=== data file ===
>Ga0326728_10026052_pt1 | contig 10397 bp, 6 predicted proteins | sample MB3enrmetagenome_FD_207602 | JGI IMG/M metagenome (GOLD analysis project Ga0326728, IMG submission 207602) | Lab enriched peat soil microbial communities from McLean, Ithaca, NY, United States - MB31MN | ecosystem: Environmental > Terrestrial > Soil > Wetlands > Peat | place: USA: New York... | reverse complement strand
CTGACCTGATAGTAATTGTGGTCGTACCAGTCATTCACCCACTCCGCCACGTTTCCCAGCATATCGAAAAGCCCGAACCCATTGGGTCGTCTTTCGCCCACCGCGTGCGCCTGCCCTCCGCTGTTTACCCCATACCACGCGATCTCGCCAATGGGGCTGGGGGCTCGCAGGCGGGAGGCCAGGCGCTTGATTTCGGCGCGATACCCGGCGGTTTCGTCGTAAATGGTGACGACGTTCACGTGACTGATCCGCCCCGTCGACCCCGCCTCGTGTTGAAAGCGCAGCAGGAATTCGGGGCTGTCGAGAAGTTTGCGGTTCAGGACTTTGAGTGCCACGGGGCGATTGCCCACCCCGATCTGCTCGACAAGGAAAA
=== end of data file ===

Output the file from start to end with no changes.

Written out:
>Ga0326728_10026052_pt1 | contig 10397 bp, 6 predicted proteins | sample MB3enrmetagenome_FD_207602 | JGI IMG/M metagenome (GOLD analysis project Ga0326728, IMG submission 207602) | Lab enriched peat soil microbial communities from McLean, Ithaca, NY, United States - MB31MN | ecosystem: Environmental > Terrestrial > Soil > Wetlands > Peat | place: USA: New York... | reverse complement strand
CTGACCTGATAGTAATTGTGGTCGTACCAGTCATTCACCCACTCCGCCACGTTTCCCAGCATATCGAAAAGCCCGAACCCATTGGGTCGTCTTTCGCCCACCGCGTGCGCCTGCCCTCCGCTGTTTACCCCATACCACGCGATCTCGCCAATGGGGCTGGGGGCTCGCAGGCGGGAGGCCAGGCGCTTGATTTCGGCGCGATACCCGGCGGTTTCGTCGTAAATGGTGACGACGTTCACGTGACTGATCCGCCCCGTCGACCCCGCCTCGTGTTGAAAGCGCAGCAGGAATTCGGGGCTGTCGAGAAGTTTGCGGTTCAGGACTTTGAGTGCCACGGGGCGATTGCCCACCCCGATCTGCTCGACAAGGAAAA